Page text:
Commenters: Barnacles on the Web 2.0 Whale?

351720.jpgMost people who write online for a living (or even just regularly for their own pleasure) will have their own story to tell regarding commenters, and usually it’s bad (though we here at FishbowlNY have no complaints! Mostly because our readers choose to forego the complicated(?) commenting system and write us directly…also, you’re all very nice.). Some examples: last month the NYT had to shut down the comments on Emily Gould’s Magazine cover story, Huffington Post is overwhelmed with over-the-top remarks, and we’ve known more than one blogger who’s closed the comments feature on their personal sites because the vitriol has gotten out of hand. So what is it exactly about commenting that brings out the maniac in a person?

Over at Time Lev Grossman is concluding that at the end of the day all it proves is that people are “basically mean,” also that the anonymity factor can be disinhibiting (he’s quick to compliment Gawker’s army of commenters). Furthermore, he points out that the current economic model of the internet is based on traffic, and who among us won’t slow down for an accident (Grossman would have inevitably generated more traffic on his piece had he bashed Gawker’s anonymous chorus)? But are we ruining the internet faster than we can save it? Maybe, maybe not.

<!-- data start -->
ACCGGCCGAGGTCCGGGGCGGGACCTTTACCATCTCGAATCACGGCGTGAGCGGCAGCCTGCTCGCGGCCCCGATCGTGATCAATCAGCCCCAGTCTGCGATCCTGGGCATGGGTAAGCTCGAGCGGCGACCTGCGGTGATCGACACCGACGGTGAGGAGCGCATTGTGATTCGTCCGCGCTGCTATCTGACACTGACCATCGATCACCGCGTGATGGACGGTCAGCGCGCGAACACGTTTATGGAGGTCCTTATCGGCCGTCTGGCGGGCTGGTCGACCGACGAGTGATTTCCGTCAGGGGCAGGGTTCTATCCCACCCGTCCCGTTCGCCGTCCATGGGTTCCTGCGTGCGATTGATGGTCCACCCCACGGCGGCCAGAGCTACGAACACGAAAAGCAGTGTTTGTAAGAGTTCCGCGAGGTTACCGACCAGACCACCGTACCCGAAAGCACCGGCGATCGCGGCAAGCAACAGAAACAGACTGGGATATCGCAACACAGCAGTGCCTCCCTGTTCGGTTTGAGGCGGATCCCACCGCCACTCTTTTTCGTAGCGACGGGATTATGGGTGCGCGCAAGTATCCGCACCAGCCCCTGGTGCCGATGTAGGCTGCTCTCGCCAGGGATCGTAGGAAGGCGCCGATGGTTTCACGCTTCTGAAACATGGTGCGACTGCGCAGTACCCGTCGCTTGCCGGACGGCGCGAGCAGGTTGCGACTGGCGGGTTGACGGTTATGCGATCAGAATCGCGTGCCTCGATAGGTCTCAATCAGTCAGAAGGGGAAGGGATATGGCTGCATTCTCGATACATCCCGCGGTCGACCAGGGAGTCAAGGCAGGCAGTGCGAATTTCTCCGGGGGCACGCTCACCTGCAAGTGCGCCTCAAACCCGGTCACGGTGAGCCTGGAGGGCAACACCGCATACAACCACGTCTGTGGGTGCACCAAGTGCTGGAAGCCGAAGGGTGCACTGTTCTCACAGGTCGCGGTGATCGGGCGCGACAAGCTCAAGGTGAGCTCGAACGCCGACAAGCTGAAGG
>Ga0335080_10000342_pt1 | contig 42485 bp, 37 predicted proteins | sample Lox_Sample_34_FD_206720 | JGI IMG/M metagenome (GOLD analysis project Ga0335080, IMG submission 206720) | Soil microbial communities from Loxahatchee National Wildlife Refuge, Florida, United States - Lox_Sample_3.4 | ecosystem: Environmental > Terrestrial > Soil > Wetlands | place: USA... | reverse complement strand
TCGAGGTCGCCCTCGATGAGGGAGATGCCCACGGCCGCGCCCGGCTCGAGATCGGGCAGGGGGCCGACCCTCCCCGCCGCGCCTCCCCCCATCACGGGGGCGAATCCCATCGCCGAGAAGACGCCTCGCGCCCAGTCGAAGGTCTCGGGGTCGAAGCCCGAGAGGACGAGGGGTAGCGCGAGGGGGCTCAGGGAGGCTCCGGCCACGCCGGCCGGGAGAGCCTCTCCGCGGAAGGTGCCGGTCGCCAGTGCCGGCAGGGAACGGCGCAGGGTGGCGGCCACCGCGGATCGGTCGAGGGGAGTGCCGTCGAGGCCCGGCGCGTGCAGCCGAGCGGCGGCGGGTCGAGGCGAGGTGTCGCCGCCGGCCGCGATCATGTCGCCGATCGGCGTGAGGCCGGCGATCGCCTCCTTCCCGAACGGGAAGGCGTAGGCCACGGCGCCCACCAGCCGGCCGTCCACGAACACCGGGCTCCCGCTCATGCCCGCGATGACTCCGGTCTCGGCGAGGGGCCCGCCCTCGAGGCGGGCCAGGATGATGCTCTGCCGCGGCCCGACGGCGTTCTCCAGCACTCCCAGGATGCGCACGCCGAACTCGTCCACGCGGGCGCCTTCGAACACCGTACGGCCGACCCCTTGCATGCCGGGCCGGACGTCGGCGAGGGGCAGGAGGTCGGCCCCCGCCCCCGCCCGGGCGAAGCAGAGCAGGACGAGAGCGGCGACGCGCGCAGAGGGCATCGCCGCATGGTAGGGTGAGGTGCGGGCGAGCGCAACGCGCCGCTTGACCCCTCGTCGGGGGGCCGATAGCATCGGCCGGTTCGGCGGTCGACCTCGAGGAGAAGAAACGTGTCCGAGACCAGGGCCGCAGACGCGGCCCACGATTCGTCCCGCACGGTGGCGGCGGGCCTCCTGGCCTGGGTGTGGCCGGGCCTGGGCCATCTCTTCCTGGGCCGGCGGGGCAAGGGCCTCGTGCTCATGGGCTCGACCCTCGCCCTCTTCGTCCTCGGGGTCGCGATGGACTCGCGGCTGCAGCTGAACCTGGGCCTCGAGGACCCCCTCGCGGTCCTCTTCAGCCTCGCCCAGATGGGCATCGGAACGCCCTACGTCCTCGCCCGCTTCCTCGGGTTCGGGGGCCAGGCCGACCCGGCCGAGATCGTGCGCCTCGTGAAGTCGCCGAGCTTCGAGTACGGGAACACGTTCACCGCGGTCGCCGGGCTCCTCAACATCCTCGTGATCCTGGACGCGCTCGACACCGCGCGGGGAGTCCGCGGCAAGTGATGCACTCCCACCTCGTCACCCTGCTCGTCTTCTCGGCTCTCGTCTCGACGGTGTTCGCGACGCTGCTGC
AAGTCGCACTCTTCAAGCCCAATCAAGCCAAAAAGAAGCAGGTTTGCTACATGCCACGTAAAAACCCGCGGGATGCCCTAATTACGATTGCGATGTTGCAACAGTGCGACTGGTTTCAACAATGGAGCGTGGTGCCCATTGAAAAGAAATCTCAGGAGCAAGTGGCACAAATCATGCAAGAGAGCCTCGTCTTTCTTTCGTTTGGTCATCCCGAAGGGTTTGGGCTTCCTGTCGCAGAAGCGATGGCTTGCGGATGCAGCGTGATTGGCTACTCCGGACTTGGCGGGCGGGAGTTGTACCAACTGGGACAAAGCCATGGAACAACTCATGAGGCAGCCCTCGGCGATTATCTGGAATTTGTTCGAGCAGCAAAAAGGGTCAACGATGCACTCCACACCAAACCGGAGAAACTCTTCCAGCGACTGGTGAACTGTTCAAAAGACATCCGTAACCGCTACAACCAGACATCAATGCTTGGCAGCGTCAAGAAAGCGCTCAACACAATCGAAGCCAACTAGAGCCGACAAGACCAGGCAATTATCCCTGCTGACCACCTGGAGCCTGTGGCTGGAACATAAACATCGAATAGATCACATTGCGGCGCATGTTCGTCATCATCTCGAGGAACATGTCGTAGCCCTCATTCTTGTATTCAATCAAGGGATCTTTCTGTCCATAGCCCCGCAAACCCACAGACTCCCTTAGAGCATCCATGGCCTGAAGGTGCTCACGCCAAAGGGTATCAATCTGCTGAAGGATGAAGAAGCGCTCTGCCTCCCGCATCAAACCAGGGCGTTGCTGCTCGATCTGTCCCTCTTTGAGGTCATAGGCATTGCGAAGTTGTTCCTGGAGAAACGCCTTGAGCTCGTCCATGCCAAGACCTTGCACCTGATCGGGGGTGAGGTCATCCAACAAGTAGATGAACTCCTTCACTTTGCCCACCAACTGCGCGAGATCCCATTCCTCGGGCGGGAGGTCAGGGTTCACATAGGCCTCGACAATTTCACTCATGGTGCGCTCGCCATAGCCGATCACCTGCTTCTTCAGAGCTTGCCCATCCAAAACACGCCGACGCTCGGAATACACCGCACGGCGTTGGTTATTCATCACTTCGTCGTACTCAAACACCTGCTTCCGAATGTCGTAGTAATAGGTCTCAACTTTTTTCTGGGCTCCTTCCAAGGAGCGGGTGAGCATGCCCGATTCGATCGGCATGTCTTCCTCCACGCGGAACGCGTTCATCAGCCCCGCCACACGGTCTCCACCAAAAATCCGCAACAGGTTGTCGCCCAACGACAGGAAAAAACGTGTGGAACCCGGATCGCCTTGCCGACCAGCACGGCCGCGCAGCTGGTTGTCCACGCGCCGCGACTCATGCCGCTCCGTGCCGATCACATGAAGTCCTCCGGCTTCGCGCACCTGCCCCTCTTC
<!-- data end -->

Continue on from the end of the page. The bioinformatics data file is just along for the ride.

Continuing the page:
Maybe commenters are just on one side of a cultural disconnect between two incompatible ideas of what the social conventions of the Internet should be. One is based on the standards of real-world, off-line politeness. The other is a kind of communal game in which whoever is cleverest and pushes the most buttons wins.

This disconnect is probably just temporary. In another decade or two, one side or the other will have won out, and then we’ll all be on the same page, and we won’t have this kind of misunderstanding anymore.

Of course by that point our covert war with Iran may become less covert, or our oil reserves will completely run out, or global warming will have flooded most of our major cities and we will go back to taking out our aggression in the time-tested manner of war. Or maybe we’ll just develop better manners.